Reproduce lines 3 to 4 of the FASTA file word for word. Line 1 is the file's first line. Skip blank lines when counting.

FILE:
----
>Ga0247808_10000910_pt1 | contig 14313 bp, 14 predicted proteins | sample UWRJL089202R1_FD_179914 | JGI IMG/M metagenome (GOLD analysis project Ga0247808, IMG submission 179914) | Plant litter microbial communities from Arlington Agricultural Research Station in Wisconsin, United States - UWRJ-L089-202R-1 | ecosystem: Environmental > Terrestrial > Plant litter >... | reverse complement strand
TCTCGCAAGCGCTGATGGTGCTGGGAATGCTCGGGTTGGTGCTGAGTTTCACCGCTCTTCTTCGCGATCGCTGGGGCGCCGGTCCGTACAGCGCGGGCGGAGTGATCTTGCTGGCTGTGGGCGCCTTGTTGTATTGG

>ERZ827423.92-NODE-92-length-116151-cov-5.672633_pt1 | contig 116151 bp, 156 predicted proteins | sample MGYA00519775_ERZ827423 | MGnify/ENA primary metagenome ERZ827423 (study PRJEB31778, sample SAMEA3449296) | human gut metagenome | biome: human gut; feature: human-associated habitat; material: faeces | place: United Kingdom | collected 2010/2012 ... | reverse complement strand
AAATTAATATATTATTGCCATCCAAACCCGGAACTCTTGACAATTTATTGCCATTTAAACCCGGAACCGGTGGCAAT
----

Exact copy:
>ERZ827423.92-NODE-92-length-116151-cov-5.672633_pt1 | contig 116151 bp, 156 predicted proteins | sample MGYA00519775_ERZ827423 | MGnify/ENA primary metagenome ERZ827423 (study PRJEB31778, sample SAMEA3449296) | human gut metagenome | biome: human gut; feature: human-associated habitat; material: faeces | place: United Kingdom | collected 2010/2012 ... | reverse complement strand
AAATTAATATATTATTGCCATCCAAACCCGGAACTCTTGACAATTTATTGCCATTTAAACCCGGAACCGGTGGCAAT